Newspaper revealed “Wall Street JournalAmerica, details of new American measures to create a “balance” in the relationship with Saudi Arabia. Noting that the new US administration is about to amend and review Washington’s policy towards Riyadh.
The American newspaper quoted officials as saying that the Biden administration is not currently planning to establish contact with the Saudi crown prince. Mohammed bin Salman. However, there is a desire to reach a balance that allows for further review procedures of the Kingdom’s policy without causing a rupture of the strategic partnership that has passed so far seventy-six years.
A review process for relations with Saudi Arabia
The newspaper says that the process of reviewing relations with the oil-rich kingdom is broader than the reports indicated, in addition to arms sales. And the Saudi-led military campaign in Yemen, US officials emphasized that the review process includes an assessment. Whether the United States has done enough to hold Saudi officials accountable for the killing of Saudi journalist Jamal Khashoggi, as well as other areas in the relations between the two countries.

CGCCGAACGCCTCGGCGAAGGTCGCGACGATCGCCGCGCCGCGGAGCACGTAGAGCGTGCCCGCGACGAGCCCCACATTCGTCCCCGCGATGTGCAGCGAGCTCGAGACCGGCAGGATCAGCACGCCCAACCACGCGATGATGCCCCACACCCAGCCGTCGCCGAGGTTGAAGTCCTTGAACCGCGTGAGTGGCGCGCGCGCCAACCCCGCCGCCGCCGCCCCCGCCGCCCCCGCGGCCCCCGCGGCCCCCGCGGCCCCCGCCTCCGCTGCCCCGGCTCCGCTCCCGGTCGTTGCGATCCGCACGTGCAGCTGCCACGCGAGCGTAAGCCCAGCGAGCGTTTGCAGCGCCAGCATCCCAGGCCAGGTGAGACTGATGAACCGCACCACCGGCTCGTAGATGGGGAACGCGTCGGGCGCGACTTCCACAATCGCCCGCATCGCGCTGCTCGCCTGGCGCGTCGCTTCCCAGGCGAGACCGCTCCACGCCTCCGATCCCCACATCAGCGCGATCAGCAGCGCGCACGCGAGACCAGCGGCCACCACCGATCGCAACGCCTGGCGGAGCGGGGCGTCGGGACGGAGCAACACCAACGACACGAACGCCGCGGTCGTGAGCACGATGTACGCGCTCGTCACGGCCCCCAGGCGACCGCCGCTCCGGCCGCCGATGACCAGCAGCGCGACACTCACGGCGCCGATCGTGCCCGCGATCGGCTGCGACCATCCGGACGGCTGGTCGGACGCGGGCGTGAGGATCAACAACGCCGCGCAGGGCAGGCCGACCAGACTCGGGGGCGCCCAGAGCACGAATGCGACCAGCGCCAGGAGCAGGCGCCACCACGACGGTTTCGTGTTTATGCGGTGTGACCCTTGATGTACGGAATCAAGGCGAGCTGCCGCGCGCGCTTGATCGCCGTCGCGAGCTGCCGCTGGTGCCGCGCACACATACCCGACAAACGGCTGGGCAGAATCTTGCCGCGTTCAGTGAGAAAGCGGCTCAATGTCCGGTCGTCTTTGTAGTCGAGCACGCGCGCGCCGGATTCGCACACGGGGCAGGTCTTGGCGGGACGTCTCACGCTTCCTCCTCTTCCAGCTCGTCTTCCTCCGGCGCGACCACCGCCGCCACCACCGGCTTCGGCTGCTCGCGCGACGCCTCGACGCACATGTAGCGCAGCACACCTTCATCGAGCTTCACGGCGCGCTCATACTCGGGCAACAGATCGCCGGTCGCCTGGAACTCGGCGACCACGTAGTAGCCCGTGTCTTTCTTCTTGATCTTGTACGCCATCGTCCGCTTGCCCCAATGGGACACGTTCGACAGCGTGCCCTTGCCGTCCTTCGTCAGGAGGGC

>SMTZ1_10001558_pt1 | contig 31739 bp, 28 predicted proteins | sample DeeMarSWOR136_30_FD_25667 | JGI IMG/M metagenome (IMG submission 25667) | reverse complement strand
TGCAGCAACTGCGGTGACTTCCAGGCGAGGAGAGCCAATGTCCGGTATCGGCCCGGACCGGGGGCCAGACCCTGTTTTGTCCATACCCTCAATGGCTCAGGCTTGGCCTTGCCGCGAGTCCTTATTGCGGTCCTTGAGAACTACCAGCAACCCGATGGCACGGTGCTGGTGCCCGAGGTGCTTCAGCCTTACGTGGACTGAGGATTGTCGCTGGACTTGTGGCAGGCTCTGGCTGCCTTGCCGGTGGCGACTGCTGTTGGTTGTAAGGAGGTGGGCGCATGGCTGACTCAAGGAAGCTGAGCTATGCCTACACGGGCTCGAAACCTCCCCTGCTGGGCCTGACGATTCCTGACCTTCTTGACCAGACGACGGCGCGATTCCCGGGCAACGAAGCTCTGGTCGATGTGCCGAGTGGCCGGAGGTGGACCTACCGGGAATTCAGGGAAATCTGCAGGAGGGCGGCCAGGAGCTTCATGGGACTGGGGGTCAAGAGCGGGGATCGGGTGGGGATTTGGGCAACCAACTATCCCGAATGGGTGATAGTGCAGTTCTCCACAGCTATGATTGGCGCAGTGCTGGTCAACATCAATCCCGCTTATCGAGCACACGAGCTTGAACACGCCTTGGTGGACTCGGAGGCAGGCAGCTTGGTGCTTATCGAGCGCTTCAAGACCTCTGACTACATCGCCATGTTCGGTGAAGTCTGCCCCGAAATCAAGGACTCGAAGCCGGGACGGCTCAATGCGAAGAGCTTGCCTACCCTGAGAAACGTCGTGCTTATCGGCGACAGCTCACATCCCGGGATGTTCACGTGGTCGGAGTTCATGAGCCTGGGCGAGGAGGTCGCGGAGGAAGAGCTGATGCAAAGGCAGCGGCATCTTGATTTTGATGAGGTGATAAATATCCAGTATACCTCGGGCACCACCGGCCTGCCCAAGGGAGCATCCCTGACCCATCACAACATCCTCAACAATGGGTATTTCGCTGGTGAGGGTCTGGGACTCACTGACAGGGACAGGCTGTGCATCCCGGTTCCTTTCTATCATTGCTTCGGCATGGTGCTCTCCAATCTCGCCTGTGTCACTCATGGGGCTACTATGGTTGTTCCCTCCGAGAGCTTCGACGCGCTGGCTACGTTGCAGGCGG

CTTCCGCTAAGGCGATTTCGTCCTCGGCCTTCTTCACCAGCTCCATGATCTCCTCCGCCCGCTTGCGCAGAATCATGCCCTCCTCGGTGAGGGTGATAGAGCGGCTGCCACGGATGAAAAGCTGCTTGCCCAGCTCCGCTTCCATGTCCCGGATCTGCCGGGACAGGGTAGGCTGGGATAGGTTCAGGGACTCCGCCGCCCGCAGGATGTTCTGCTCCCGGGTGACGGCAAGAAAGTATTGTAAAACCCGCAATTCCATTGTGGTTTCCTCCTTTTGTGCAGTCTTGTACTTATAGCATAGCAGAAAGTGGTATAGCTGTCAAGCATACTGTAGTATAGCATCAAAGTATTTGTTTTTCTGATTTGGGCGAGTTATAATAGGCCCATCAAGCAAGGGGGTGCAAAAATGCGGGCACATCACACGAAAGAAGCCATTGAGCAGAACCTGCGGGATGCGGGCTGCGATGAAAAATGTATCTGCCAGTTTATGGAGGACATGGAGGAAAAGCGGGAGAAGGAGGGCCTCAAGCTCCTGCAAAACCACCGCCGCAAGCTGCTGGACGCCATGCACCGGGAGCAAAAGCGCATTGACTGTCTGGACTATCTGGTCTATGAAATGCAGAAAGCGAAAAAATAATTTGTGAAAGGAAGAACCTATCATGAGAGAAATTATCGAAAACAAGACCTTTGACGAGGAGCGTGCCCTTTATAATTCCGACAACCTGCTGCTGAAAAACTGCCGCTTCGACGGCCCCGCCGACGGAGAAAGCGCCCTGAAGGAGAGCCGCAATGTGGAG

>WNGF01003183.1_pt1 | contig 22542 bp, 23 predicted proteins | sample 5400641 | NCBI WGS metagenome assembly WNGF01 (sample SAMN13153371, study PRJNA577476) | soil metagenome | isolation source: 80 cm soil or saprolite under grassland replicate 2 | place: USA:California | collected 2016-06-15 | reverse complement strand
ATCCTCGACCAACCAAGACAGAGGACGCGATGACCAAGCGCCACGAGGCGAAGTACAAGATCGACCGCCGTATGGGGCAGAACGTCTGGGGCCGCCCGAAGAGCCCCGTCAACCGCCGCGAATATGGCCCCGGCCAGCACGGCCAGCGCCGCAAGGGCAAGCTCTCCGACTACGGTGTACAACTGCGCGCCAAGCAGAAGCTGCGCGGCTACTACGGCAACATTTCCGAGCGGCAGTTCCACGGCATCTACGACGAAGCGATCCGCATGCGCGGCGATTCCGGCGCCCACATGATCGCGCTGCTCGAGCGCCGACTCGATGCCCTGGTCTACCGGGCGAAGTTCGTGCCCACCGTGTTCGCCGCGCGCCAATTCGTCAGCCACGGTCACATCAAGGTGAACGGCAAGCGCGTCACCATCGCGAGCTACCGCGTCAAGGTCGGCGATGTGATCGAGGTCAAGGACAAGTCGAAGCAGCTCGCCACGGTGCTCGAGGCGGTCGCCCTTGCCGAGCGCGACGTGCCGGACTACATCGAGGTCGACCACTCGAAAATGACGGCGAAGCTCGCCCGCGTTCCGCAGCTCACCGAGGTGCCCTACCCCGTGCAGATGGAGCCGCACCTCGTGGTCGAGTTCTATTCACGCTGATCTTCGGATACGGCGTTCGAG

Try to find a balance
During his election campaign, Biden described Saudi Arabia as a “pariah”, but since then, the new administration has adopted a different tone. She stressed that the United States would help defend the kingdom from attacks by Iranian-backed forces in the region.
Likewise, current and former officials believe that while relations have deteriorated over the past decade, Washington and Riyadh remain. They need each other on many fronts, from the conflict with Iran to coordination on counterterrorism and energy policies.
For his part, said Dennis Ross, who held key positions related to the Middle East in the administrations of Democratic and Republican presidents. “It is very difficult to imagine the possibility of any strategy of any kind succeeding in the region if the Saudis were not part of it.”
Based on Biden’s early steps, Ross added, “I can see an attempt to find a balance, to send a message that we are ready to impose some limits. On Saudi behavior.
Messages coming from Riyadh